For nearly a decade, Google’s iOS and iPadOS suite of applications has used custom user interfaces based on material design guidelines to mimic the Android user experience. Now Google has announced that it will switch to using Apple’s design language. Read on to see why Google has changed its mind.
Google’s app suite that includes Gmail, Google Maps, Google Photos, Google Drive, and YouTube has relied on material design guidelines since 2012, even on iOS. This helped the parent company for these applications to unify the software design in all applications and platforms (desktop, mobile and web) on which they were used. In early 2021, Google’s design team “began an in-depth assessment” of what it means to build a typical Google experience on Apple platforms and the components needed to do so.
This evolution of the way we approach design for Apple platforms has allowed us to marry the best of UIKit with prominent aspects of Google’s design language.
The result? Many custom components are simply no longer needed. And those who have, are now getting more attention and focus.
– Jeff Verkoeyen (@featherless) October 7, 2021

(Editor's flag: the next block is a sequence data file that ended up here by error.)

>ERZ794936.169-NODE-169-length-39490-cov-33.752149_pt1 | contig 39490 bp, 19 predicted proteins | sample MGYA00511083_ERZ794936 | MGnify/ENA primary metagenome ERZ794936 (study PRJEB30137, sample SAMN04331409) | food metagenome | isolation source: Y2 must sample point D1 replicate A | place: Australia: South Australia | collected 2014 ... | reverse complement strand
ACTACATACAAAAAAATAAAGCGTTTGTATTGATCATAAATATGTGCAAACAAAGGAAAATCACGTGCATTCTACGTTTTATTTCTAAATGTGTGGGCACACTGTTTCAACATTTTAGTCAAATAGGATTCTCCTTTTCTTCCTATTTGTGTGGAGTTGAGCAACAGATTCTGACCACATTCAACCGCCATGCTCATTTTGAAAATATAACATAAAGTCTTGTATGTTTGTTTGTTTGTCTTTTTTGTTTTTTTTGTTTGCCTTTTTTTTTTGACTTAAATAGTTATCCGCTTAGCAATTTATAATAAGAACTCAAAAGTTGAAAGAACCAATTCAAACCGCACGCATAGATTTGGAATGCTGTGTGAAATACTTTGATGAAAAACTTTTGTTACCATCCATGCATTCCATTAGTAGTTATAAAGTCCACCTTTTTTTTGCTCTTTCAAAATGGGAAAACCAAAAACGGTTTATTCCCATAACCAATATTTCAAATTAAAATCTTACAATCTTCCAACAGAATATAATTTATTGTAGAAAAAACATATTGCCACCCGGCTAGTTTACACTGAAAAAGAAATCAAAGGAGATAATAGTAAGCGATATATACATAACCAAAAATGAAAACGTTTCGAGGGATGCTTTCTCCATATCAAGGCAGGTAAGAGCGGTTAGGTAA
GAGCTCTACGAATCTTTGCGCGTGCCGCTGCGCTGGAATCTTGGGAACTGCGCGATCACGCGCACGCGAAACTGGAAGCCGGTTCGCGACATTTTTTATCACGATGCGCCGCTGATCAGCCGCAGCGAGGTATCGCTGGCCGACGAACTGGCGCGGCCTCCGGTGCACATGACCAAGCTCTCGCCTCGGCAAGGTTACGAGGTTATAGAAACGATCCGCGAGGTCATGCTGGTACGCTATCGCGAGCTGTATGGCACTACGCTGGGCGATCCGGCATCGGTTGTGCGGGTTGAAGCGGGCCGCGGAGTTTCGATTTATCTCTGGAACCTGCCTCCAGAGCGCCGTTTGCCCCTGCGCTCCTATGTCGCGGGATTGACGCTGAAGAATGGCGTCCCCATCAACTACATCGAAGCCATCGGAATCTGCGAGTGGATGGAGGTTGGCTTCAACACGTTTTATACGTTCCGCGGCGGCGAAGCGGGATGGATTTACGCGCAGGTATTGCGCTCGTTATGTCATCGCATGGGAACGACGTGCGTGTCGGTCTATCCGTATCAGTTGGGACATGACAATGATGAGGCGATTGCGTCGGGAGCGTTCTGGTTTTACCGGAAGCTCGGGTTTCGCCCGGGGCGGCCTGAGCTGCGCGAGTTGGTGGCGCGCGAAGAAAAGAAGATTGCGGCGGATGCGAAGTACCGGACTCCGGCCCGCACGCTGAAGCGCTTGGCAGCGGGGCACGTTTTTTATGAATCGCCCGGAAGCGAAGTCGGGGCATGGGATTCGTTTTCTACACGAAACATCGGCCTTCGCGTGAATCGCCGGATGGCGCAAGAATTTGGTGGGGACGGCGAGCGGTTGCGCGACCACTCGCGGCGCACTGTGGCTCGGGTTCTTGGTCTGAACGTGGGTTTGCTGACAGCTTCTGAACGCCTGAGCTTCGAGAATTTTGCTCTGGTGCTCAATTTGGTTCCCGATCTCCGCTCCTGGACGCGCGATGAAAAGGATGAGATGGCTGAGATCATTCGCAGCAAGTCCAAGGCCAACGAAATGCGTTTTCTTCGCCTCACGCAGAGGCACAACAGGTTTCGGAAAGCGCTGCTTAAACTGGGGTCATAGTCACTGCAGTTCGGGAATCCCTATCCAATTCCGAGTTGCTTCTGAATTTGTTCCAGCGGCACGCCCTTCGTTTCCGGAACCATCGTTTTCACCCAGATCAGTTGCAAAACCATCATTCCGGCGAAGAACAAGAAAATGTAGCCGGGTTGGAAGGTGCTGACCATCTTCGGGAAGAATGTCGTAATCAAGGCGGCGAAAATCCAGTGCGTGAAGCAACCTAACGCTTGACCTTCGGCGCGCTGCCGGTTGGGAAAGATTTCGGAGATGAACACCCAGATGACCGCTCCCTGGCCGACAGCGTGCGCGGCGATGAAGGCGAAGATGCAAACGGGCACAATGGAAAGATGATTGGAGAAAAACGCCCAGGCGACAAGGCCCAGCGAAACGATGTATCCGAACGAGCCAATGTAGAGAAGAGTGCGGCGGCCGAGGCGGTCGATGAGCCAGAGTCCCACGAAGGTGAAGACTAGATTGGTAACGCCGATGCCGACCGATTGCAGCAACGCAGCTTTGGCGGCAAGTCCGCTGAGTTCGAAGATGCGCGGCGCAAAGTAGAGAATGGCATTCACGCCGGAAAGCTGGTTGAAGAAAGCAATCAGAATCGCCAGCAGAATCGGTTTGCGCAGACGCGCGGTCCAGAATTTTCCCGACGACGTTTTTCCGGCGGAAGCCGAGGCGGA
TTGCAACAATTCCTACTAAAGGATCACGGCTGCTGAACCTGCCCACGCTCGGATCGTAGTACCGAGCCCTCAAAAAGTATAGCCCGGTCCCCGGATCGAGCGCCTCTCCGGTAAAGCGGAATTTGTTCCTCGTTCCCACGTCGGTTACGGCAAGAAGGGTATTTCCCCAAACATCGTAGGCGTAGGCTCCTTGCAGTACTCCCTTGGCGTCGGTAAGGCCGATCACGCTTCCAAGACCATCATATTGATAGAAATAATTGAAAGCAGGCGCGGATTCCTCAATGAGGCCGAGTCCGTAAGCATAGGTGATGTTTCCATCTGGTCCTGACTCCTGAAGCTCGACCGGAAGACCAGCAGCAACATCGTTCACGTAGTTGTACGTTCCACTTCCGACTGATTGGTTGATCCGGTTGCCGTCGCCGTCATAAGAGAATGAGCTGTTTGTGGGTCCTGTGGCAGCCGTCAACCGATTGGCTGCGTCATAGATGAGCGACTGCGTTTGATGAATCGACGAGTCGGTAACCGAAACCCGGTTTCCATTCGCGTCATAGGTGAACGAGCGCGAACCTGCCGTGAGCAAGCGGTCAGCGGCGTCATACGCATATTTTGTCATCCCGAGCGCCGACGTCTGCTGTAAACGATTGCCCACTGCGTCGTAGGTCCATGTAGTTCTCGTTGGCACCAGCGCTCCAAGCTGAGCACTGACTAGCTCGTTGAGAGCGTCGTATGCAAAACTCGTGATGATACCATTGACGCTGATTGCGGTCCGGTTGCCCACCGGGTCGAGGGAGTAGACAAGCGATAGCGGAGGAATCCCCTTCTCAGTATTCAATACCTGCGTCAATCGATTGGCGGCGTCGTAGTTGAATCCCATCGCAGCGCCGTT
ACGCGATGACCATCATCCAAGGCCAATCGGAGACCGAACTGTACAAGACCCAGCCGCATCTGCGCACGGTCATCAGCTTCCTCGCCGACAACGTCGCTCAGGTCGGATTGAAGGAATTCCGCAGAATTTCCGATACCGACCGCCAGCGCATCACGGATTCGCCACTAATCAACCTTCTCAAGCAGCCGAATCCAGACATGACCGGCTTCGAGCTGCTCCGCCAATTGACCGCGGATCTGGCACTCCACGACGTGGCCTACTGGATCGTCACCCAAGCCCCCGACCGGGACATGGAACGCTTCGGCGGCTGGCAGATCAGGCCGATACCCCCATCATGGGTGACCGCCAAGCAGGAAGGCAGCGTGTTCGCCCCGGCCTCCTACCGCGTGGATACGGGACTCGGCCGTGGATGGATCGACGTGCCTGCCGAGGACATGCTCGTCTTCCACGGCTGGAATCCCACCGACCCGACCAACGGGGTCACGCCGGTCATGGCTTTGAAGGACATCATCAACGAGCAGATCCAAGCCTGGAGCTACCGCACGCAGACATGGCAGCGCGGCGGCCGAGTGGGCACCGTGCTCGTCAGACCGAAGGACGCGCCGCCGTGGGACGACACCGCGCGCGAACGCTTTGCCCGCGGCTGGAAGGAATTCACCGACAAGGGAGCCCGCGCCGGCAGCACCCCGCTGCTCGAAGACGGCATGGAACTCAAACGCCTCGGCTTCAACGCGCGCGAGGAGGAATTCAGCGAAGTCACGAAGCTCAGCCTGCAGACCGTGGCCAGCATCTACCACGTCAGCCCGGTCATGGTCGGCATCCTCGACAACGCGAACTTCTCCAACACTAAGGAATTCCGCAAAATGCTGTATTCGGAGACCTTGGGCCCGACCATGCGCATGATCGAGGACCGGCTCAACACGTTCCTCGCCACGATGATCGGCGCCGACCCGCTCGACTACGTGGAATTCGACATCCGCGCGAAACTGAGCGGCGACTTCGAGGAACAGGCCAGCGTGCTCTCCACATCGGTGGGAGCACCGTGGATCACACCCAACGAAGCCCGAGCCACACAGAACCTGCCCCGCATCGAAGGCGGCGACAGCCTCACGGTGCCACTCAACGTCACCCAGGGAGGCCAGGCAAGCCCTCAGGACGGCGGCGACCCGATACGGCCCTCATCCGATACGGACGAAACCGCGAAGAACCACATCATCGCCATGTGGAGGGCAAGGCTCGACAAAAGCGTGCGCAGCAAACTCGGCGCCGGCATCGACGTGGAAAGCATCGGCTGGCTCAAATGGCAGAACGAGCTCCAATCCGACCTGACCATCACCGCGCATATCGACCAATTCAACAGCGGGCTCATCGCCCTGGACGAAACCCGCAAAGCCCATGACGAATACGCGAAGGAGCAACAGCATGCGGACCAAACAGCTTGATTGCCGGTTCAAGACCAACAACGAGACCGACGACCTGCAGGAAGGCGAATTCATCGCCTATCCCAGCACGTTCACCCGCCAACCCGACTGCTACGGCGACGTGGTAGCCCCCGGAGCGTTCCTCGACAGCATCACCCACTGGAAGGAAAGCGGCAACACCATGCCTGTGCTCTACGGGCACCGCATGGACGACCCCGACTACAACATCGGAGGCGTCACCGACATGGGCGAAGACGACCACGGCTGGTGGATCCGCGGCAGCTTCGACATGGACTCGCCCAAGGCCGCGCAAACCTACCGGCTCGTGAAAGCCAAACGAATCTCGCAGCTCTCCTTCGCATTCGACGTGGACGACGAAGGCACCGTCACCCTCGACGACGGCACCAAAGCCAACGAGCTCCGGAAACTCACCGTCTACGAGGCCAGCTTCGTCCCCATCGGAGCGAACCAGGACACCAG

In the above topic on Twitter, led by Google’s engineering engineer, Jeff Verkoeyen, it is clear that the Google team was challenged to bridge the design language gap across all platforms. This is underlined by the fact that Google’s iOS components “slowly moved further and further away from the basics of the Apple platform” as the latter developed every year.
For iOS users, this meant that Google’s suite of apps brought a horrific experience that is inconsistent with the rest of Apple’s user experience. Google believes that UIKit has improved enough since iOS 14 and can be widely used.
IPhone users can expect to see fewer custom components in Google apps in the future with switches, bars, controls, lists, and menus that change to match Apple’s design. As a result, the Google app suite on iOS and iPadOS should feel more like native apps.
Verkoeyen noted that the apps will be essentially Google and will continue to highlight the company’s design language, while being linked to “the best of UIKit”. This will “really make the products feel great on Apple platforms,” Verkoeyen added. Not to mention, Google is hiring designers for its Apple development team despite this change.
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